House prices have been steadily rising for the last few years, and even with the recent slowdown because of factors like Brexit, buying a house is still out of reach for many in the UK, especially in the capital. Buying a cheap house and London are rarely found in the same sentence!
There are a few ways of buying a cheap(er) house though, even in the Big Smoke. Here’s a few ideas of how to do it.
Buy a derelict property and do it up
The concept of flipping houses has been around for a long time. But even if you plan on living in the home, the process is pretty much the same: 1. Buy a wreck for a discount. 2. Fix it up. 3. Move into your cheap new home!
The obvious advantage of buying a doer upper is that it’s possible to find a flat or house for a much cheaper price than a ready to live in modernised and renovated property would be. If you choose well, (and are lucky) you might be able to fix up the place with minimal work and money to put in.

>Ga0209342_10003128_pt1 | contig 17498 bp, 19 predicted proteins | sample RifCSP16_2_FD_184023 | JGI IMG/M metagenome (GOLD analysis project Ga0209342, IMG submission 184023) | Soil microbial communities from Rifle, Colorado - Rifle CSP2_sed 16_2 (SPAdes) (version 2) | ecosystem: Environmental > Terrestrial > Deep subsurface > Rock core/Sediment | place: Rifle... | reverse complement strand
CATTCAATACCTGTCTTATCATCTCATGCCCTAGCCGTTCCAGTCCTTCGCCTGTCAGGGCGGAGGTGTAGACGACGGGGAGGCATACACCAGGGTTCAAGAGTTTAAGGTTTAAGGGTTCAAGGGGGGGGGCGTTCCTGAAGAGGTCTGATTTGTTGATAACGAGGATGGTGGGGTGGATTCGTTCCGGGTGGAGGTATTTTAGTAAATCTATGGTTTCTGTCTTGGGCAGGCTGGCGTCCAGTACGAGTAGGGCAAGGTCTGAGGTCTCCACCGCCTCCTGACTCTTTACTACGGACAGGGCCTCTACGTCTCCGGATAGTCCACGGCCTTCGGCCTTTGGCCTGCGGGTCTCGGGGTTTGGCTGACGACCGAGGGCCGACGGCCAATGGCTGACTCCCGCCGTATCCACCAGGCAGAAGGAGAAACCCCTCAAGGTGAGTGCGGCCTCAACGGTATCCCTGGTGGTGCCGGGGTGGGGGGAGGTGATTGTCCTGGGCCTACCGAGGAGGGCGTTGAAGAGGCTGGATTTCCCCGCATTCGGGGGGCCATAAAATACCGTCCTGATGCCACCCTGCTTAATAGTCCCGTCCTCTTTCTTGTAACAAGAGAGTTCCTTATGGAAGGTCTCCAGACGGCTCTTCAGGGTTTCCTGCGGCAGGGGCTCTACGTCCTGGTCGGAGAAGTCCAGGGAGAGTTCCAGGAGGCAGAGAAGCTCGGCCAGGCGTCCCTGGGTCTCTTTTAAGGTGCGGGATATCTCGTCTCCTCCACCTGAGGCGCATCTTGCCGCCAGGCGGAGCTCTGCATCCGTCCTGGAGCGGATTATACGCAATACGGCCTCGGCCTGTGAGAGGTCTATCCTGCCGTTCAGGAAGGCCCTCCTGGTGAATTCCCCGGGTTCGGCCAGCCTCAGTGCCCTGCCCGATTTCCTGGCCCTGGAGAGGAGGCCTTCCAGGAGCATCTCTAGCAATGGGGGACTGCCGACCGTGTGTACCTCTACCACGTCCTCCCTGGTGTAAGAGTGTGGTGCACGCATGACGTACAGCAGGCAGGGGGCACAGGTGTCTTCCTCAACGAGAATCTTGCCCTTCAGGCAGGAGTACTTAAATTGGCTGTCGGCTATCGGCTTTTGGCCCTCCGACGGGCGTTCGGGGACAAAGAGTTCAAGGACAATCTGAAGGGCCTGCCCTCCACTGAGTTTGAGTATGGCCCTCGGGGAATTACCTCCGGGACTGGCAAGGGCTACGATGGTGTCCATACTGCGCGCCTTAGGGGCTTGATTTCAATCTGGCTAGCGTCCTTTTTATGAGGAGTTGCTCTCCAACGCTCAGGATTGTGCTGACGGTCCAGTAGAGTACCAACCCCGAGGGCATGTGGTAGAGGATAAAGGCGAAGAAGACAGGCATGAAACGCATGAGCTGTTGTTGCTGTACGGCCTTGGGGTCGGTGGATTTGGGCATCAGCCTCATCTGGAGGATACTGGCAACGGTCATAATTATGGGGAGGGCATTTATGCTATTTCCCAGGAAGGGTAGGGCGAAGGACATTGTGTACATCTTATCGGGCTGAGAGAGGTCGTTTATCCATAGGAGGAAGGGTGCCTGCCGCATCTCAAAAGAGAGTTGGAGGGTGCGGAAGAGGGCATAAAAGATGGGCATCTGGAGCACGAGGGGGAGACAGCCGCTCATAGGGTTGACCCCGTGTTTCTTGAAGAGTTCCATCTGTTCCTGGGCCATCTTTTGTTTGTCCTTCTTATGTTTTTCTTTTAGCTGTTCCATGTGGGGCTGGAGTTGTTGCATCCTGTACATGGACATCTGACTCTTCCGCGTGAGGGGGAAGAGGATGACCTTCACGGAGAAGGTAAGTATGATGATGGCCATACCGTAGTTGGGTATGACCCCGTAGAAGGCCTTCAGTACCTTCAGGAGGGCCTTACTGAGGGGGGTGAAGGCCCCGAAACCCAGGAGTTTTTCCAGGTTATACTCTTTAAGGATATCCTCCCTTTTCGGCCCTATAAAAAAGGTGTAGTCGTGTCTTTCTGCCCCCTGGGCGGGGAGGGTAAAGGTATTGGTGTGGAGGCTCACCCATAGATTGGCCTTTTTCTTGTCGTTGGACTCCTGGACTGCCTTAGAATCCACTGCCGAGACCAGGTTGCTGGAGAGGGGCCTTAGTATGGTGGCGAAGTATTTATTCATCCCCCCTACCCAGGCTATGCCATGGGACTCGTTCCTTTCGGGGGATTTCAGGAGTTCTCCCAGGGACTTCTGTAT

If you do a lot of the work yourself, you can save even more money on house renovation costs, and many people have added tens of thousands of pounds to the value of their property this way.
On top of the reduction in the price, you will also pay less stamp duty which could end up being a saving of thousands of pounds.
And finally, when it comes to selling, you may have added value and will benefit from tax-free capital gain – i.e. profit!
Another advantage of doing up a property is that you get to choose how you want to live – do you want an open plan living room, do you want to squeeze an extra bedroom in, or do you want to kit your home out with the latest wired-in sound system? When you gut a property and then start fitting it out, you choose what goes in it. If you’re buying an existing home, you have to put up with the choices of the previous owner – whether that’s a mauve coloured bath or butterflies on the tiles.